Police officers in Hong Kong are upset at being "un-friended" on Facebook and shunned by friends and family as pro-democracy protests continue.
The deep divides in the city’s society being provoked by the issue of greater autonomy from China is reportedly provoking arguments with relatives, friends and on social media.
Psychologists employed by the Hong Kong Police Force have been visiting front-line officers at the Occupy protests, the South China Morning Post reported.
“We really feel our colleagues' pressure,” Alison Mak Lai-ping, a police clinical psychologist, said.
“I've been in the police for so many years but I've never seen a time when colleagues cry every day.”
Some police officers are upset over being “unfriended” on Facebook by people who support the protests because of their role, she added.
As well as the physical stress of working long hours, police are sometimes being verbally assaulted by protesters and feel a lack of support.
Another clinical psychologist working with Ingrid Mak Wing-fun, told the paper police officers are being told to stop reading the news and talk to their families more to boost morale.
Police were condemned for their response to the start of the protests in September, firing tear gas and dousing unarmed protesters in pepper spray.
The images of demonstrators using their umbrellas to shield themselves sparked the name the “Umbrella Revolution” and has since become a powerful symbol of the movement along with yellow ribbons.
Supporters of the police and those who want the occupation of Hong Kong’s administrative district to stop have taken to wearing blue ribbons.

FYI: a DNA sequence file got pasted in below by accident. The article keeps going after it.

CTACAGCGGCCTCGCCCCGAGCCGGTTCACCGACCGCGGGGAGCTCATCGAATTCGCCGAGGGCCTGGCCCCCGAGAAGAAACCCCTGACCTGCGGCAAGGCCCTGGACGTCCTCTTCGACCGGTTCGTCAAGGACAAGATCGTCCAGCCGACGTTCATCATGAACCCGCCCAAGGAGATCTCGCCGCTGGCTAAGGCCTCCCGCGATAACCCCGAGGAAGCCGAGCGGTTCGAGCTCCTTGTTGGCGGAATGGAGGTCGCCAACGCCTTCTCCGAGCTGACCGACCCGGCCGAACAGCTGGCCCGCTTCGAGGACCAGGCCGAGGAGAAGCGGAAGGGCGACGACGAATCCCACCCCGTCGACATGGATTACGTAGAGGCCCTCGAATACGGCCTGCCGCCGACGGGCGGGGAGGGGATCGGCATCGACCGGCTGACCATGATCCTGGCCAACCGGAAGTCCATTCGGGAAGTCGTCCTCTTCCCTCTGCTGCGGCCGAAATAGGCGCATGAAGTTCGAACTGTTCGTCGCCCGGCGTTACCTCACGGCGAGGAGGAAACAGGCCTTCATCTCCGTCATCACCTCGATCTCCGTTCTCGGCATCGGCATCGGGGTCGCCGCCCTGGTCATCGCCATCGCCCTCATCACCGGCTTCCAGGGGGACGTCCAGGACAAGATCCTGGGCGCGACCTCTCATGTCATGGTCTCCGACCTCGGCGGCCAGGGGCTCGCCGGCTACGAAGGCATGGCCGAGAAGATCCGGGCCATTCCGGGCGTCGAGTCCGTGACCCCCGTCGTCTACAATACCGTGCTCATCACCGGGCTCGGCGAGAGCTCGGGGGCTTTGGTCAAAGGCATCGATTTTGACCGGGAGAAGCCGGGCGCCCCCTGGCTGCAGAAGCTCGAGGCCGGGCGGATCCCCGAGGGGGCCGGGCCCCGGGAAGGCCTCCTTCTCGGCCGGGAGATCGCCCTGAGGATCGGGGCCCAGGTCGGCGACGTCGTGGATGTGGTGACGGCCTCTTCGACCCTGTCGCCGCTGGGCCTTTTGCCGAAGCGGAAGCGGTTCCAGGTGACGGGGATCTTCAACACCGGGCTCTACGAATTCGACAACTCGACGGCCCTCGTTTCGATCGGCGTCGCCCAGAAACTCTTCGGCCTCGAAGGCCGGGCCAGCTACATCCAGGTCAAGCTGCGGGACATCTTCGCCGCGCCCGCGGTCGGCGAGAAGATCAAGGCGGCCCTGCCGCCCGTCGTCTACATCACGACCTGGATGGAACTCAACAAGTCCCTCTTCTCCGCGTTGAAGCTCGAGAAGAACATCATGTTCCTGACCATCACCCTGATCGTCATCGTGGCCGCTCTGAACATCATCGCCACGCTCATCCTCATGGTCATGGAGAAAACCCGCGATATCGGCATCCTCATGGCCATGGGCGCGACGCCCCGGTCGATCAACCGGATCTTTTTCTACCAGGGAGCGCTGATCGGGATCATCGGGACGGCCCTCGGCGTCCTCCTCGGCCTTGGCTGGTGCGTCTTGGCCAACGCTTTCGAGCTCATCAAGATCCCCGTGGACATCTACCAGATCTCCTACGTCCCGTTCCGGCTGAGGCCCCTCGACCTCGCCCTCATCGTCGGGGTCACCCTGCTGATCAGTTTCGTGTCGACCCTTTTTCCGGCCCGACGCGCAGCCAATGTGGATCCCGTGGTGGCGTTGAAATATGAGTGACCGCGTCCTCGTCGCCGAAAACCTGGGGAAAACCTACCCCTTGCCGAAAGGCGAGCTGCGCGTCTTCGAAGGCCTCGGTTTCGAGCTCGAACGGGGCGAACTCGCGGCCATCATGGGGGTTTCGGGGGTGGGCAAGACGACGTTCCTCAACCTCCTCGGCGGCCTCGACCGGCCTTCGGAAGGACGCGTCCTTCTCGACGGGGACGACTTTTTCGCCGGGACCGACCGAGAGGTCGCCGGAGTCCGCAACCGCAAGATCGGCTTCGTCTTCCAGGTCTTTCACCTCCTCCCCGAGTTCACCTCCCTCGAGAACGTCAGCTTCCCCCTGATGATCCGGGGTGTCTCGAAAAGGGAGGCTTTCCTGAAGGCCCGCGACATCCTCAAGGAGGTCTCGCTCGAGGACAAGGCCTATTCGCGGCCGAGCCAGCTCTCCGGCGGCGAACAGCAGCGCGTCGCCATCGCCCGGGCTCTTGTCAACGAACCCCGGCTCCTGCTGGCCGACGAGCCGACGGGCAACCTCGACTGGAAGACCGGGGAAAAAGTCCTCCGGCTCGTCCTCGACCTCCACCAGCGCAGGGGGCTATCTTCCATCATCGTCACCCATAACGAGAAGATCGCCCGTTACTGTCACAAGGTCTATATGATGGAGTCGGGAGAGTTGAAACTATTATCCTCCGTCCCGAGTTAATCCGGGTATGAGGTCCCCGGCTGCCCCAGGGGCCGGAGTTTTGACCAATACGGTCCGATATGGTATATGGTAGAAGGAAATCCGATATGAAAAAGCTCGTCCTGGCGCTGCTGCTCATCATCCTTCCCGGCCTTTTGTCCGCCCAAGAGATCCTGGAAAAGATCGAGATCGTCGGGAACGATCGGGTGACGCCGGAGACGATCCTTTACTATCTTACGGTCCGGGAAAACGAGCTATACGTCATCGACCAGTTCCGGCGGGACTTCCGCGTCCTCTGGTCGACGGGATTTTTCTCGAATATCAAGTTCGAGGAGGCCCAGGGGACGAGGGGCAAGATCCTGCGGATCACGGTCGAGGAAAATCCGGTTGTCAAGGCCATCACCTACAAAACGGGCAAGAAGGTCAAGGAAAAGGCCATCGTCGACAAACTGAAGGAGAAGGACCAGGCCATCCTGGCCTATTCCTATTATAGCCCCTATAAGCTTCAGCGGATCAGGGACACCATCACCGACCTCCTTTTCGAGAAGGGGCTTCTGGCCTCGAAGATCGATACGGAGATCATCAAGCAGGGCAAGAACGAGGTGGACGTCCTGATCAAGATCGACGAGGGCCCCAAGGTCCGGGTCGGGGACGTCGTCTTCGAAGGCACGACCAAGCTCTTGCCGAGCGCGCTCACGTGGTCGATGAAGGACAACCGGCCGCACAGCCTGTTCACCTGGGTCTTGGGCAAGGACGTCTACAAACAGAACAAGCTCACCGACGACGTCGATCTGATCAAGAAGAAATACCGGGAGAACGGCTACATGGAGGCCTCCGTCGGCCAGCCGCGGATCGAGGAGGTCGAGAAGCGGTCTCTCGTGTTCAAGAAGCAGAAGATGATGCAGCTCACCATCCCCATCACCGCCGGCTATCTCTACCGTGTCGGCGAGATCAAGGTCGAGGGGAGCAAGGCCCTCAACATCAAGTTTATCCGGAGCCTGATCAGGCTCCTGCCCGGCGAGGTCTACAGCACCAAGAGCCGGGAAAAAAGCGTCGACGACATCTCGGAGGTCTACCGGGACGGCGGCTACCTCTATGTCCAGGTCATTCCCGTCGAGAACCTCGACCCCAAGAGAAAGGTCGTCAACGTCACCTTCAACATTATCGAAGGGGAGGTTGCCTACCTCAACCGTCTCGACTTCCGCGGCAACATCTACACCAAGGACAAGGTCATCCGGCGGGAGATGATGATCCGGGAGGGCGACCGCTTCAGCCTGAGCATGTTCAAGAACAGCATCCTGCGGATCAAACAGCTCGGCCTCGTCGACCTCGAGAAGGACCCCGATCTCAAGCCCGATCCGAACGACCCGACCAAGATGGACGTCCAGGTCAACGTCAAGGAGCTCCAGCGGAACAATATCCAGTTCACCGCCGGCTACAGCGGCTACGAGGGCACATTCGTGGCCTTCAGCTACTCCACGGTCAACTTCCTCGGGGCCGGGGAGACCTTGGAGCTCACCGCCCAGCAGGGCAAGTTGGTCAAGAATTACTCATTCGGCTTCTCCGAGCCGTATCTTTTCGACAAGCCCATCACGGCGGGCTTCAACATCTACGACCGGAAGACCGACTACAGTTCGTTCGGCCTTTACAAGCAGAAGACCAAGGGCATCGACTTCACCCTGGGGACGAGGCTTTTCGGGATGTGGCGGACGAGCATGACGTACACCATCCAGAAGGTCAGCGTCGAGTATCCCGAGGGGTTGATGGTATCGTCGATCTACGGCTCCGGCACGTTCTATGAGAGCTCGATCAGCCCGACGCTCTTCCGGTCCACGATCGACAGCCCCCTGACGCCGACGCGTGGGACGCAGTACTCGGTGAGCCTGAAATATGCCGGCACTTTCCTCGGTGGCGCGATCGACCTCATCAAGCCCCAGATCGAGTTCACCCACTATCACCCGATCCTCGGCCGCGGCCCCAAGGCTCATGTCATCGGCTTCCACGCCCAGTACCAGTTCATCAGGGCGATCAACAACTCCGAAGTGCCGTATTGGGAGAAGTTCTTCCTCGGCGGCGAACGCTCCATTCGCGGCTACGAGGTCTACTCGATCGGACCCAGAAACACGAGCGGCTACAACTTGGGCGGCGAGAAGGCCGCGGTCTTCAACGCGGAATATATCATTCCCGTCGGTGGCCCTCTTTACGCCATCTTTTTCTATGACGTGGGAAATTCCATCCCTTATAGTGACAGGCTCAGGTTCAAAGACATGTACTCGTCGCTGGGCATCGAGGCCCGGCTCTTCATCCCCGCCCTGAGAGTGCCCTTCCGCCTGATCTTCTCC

While a video showing an officer spraying an elderly man in the face with pepper spray went viral, so did photograph of a Hong Kong policeman cleaning the eyes of a protester and a video of officers asking for understanding.
Speaking on Thursday, the Chief Superintendent Hong Kong police’s public relations branch, Hui Chun-tak, appealed with protesters to go home because of traffic congestion.
“It results in excessive inconvenience to the commuters,” he said. “They have to start their journey early, and have to spend a lot of extra time on travelling.
“(The protesters) are making their voice heard at the expense of the rights of other members of the public to carry on with their normal daily lives."
Mr Chun-tak said demonstrators had “refused to listen” to previous orders to move and police would exert their right to investigate “anyone in breach of the laws of Hong Kong.
Hundreds of protesters regrouped on the streets on Friday, a day after the government called off talks with students over their demands.
Carrie Lam, chief secretary of Hong Kong, said the talks were cancelled because demands for universal suffrage were not in accordance with the city's mini-constitution and because of the “illegal” occupation.
The protests started in opposition to the Chinese Government’s refusal to let them select their own candidates for leadership elections in 2017, allowing only Beijing-backed politicians to stand.
Additional reporting by Reuters
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